Mohand Arav Bessaoud

Mohand Arav Bessaoud (born 24 December 1924 in Taguemount El Djedid, Algeria; died 1 January 2002 in Isle of Wight) was a Kabyle Algerian writer and activist. He was described as the spiritual father of Berberism ("Dda Moh"), and a strong supporter of the revival of the Tamazight culture.[1]

Mohammed Arav Bessaoud
Muḥend Aεrab Besεud
Born(1924-12-24)24 December 1924
Taguemount El Djedid (Algeria)
Died(2002-01-01)1 January 2002
Years active1950–2002
Known forAlgerian War, Berberism


Mohand Arav was part, as soon as 1963, of the early movement that led to the rise of the National Liberation Front. He had published Happy The Martyrs Who Have Seen Nothing in 1963 in which he documented his war experience against the French. This book earned him the death penalty by the Ahmed Ben Bella administration.[1] More precisely, he wrote explicitly how Ramdane Abbane (one of the historic leaders of the Algerian movement) was murdered by Abdelhafid Boussouf, and not killed in combat.[2]

In 1965, he fled to France. Along with individuals including Taos Amrouche, Mohammed Arkoun, Abdelkader Rahmani, Mohand Saïd Hanouz, he cofounded the Academie Berbere in Paris in 1966[2] and the designer of the modern Berber flag. In 1969, he organized the first Berber music concert, and launched a Berber-focused magazine, Imazighène. That year, the Academie Berbere became Agraw Imazighen.[2]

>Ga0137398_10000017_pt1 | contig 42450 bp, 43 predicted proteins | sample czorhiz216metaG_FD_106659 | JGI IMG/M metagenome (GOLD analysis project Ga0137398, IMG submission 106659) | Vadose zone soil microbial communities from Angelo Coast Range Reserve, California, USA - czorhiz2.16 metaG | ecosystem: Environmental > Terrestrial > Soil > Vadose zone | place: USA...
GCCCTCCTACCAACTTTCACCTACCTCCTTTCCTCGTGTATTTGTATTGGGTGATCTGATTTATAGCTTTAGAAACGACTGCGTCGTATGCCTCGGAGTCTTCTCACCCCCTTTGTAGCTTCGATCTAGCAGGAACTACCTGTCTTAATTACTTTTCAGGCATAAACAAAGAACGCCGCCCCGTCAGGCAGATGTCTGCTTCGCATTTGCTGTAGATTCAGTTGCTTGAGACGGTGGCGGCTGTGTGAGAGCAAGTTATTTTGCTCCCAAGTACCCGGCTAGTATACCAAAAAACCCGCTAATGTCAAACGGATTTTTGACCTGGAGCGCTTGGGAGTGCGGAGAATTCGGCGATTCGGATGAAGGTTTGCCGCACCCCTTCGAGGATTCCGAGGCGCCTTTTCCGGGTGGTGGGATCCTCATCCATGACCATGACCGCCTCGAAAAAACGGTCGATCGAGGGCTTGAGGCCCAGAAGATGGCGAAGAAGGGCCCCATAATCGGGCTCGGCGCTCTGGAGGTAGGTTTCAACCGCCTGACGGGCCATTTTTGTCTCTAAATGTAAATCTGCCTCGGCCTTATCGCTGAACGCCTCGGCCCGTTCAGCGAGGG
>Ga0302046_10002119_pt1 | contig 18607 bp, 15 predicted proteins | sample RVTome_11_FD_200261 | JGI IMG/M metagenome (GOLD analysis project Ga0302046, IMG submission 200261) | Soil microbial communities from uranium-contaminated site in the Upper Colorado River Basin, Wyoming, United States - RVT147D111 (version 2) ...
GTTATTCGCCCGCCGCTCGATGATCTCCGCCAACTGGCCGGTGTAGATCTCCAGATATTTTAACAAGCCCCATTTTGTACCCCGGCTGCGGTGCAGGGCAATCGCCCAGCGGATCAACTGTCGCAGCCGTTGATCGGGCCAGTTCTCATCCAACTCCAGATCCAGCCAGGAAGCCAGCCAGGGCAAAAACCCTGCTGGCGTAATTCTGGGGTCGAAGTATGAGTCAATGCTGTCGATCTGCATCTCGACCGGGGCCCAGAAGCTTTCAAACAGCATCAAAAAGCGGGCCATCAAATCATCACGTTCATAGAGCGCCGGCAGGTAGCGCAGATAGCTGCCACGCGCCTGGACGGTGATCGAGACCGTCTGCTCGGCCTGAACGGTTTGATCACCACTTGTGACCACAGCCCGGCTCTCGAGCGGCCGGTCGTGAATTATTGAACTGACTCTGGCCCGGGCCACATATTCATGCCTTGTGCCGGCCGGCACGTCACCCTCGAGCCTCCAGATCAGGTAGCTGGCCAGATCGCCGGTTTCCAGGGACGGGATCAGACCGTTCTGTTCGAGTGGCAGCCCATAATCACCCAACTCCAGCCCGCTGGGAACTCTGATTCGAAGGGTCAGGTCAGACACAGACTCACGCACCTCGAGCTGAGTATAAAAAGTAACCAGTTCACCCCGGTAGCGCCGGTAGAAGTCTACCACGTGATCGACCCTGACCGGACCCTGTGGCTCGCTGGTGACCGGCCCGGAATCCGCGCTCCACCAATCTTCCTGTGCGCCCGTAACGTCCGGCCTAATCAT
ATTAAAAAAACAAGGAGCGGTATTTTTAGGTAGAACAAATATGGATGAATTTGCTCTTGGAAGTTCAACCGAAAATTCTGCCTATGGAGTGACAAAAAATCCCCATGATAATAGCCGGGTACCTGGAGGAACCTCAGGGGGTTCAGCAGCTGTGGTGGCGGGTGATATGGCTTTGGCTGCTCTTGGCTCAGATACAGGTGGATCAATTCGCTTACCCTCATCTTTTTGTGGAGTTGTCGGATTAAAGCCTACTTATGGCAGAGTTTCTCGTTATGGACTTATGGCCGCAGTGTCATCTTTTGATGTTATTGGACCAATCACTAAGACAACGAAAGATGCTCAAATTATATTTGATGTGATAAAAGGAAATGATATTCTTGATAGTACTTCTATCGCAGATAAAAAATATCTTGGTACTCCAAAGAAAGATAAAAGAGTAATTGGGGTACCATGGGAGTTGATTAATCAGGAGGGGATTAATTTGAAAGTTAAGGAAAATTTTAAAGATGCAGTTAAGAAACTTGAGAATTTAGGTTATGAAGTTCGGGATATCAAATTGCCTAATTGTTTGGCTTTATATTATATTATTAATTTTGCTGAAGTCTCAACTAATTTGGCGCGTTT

In 1978, following diplomatic pressure from Algeria, France asked Mohand Arav to leave the country. He dissolved the Academie Berbere and settled in the Isle of Wight. In 1997, he returned to Algeria, his last trip to his home country before passing away on 1 January 2002.[1]

Published work

Mohand Arav wrote on the war of independence, its aftermath and the history of the Berbers. He was considered a leading light of Berberism during the 20th and early 21st centuries.[1]

  • Happy The Martyrs Who Have Seen Nothing, 1963
  • The FFS: Hope and Betrayal, 1966
  • Little people for a great cause, or the history of the Berber Academy 1966-1978, 2000
  • The provisional identity
  • A few pages of our history, with Saïd Aït Ameur
  • Berber names

See also


  1. Kilou, Abdenour (2002-01-30). "Obituary: Mohand Aarav Bessaoud". The Guardian. ISSN 0261-3077. Retrieved 2016-08-19.
  2. Hsain Ilahiane, Historical Dictionary of the Berbers (Imazighen), Rowman & Littlefield, 27 March 2017

Further reading

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